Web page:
Healthy Eating

13 Foods For a Better Mood and Reduced Anxiety

June 10, 2019

What we eat has a direct impact on our entire body and the way we feel. Whether it’s an increase in energy and stamina or a blood sugar spike and eventual crash, nothing we eat is digested without affecting our bodies along the way. This chain reaction makes its way to our brains as well, meaning that diet has a direct impact on our mental health. Recent studies have shown that the gut acts as a second brain, producing around 95 percent of the serotonin the body uses on a day-to-day basis.

Feeding our bodies — and therefore our brains — with natural, whole foods instead of processed or genetically modified ingredients can significantly improve how we feel. Not only can a nutrient-rich diet improve our brains overall function, it can also protect it from stress (and it’s damaging free-radicals) and improve its ability to adapt. Below, we cover the common impacts that stress and a poor diet can have on the body, along with the foods we can eat to turn things around! The nutrients in these foods can decrease symptoms of anxiety and depression and help keep our brains functioning at their best.

Stress and the Body

The symptoms of stress can vary from person to person, but it often affects mental, physical and emotional health in a multitude of ways. Stress can appear as stiff or sore muscles, headaches, anxiety, depression and even a lack of energy or motivation. And with 18 percent of the population affected by anxiety, it’s clear that anxiety is having an impact on the day-to-day lives and overall well-being of average Americans.

The gastrointestinal tract is particularly affected by anxiety and stress. In fact, The Institute of Stress reports that 34 percent of those who experience stress say it has caused a negative impact on their stomach and digestive system. When the body senses stress or danger, it signals a craving for fatty and sugary foods, since they offer a temporary increase in energy. However, these foods end up damaging the gut’s lining in the long run. And while the stress of everyday life doesn’t seem to be going anywhere anytime soon, there are some things we can do to manage stress levels and protect our gut health.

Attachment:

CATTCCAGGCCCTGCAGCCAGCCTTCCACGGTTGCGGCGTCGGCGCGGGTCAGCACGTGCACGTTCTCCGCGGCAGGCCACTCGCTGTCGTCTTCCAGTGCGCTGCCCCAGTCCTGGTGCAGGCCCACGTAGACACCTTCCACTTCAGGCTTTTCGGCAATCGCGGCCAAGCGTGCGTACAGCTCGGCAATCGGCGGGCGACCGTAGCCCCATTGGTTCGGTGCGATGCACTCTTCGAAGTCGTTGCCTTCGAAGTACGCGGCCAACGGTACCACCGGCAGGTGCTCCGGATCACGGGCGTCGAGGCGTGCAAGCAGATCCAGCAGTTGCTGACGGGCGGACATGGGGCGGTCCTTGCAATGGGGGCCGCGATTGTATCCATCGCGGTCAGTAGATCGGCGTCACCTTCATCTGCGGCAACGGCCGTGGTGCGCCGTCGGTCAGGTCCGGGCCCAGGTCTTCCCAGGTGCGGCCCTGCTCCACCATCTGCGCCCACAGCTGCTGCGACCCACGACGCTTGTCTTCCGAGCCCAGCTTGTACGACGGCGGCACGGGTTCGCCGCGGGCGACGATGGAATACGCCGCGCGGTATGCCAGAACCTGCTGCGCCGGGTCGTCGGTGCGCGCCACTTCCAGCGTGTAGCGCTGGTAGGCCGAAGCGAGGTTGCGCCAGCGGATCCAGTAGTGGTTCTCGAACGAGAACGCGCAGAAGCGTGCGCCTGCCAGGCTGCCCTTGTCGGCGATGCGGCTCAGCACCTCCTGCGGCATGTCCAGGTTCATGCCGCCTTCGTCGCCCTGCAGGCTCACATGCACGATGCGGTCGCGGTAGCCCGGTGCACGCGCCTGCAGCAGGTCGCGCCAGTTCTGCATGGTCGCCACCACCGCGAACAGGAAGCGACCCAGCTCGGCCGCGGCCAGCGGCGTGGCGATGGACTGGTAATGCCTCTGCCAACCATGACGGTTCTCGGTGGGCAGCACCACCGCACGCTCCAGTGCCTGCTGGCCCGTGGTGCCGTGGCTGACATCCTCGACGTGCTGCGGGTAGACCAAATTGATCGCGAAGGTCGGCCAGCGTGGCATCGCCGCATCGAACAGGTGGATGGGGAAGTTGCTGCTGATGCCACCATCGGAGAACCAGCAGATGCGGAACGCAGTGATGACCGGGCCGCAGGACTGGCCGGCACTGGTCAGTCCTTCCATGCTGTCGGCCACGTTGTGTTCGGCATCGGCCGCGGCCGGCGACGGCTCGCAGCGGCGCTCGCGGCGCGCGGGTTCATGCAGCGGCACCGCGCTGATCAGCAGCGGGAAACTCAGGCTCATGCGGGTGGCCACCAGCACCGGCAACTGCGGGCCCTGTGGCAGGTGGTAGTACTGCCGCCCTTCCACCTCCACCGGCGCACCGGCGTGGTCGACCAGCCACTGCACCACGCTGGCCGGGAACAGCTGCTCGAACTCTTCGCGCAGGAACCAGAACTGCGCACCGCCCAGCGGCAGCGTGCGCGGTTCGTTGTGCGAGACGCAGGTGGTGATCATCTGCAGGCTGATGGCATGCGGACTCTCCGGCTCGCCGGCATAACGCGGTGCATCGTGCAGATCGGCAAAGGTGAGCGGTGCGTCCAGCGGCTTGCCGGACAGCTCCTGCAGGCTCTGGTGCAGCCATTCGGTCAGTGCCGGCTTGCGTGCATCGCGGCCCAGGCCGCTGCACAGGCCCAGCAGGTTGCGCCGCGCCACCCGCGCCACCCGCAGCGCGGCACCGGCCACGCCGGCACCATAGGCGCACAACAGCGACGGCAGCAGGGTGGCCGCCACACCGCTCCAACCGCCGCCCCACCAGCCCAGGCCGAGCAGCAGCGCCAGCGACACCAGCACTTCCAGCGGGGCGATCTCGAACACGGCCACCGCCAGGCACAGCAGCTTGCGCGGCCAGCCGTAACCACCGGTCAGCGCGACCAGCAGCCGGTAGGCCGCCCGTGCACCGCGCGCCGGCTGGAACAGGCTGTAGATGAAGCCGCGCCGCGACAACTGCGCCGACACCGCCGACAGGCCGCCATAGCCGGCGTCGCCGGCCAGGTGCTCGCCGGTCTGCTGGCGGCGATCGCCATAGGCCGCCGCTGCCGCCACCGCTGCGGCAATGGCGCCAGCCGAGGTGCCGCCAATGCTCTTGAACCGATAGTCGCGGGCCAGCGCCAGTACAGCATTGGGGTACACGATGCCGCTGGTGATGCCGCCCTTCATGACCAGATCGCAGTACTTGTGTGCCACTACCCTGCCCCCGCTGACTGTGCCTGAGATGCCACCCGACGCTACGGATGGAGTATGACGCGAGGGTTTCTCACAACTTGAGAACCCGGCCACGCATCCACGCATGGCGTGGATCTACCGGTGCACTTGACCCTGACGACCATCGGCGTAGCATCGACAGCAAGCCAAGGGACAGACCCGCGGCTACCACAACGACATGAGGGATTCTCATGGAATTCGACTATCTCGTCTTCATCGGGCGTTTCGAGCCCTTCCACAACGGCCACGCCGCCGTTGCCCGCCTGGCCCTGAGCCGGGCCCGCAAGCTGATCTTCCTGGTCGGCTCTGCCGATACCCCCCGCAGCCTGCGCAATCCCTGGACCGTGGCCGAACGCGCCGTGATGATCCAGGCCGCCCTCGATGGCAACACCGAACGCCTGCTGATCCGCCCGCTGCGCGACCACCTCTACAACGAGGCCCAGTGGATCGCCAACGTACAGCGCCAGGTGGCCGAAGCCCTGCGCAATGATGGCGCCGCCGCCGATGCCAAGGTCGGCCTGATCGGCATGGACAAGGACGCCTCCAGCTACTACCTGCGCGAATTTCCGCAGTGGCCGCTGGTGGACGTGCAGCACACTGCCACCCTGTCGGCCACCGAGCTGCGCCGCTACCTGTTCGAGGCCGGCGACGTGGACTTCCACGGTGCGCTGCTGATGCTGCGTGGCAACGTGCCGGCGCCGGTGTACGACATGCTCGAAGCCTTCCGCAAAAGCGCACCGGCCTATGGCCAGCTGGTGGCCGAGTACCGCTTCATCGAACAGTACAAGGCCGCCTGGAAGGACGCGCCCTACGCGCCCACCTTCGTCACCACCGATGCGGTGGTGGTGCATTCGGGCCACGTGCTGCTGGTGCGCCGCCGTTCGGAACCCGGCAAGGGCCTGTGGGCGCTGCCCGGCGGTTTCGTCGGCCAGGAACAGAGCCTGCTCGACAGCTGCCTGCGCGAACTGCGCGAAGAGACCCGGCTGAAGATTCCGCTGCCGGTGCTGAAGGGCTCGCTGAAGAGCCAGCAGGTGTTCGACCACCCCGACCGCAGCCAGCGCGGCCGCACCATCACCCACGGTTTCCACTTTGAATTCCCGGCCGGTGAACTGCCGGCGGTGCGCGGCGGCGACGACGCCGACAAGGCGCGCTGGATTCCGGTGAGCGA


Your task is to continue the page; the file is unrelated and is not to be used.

The Brain and Gut Connection

The brain and the digestive system are in direct connection with one another, meaning that a less nutritious diet that inflames the gut will inflame the brain as well. Inflammation in the brain can manifest as irritability, anger and mood swings. These symptoms increase exponentially when a digestive disorder such as irritable bowel syndrome (IBS), small intestinal bacterial overgrowth (SIBO) or Candida overgrowth comes into play.

Regular exercise, removing or better managing stress and improving diet are the top ways to get our gut microbiome, and therefore our mood, back under control. A diet rich in micronutrients can help the body function optimally and reduce symptoms of anxiety and depression in the process. While it’s important to talk with your doctor about ways to tackle gut and brain health that are specific to your health history, a diet based in whole foods is a great start. We’re outlining 13 foods that may help reduce your stress and anxiety if you incorporate them on a regular basis.

Foods to Improve Your Mood

cut open avocado

1. Avocado

Healthy fats, like those present in avocado, have been trending in recent years, and for good reason. Monounsaturated fats contain high amounts of omega-3 fatty acids, which can help decrease inflammation in the body. 60 percent of our brains are made up of fat, meaning that healthy fats are crucial to the brain’s ability to perform optimally and react to stress.

Outside of their fat content, avocados also contain a wide range of B vitamins such as thiamine, riboflavin, and niacin, which all directly affect the nervous system. Regularly eating foods rich in these nutrients can help reduce anxiety and relieve stress. Try including avocados into smoothies, salads and sauces to keep your brain and nervous system operating calmly and efficiently.

yogurt topped with blueberries

2. Fermented Foods

Fermentation is an ancient process of preserving food, in which carbs are converted into acids and bacteria (aka probiotics!) begin to develop. Probiotics are essential to balancing out the good and bad bacteria in the digestive system and can provide relief for those suffering from IBS or other digestive disorders. In fact, two of the most common strains of probiotics (Lactobacillus helveticus and Bifidobacterium longum) often found in fermented foods have been shown to reduce symptoms of anxiety and depression.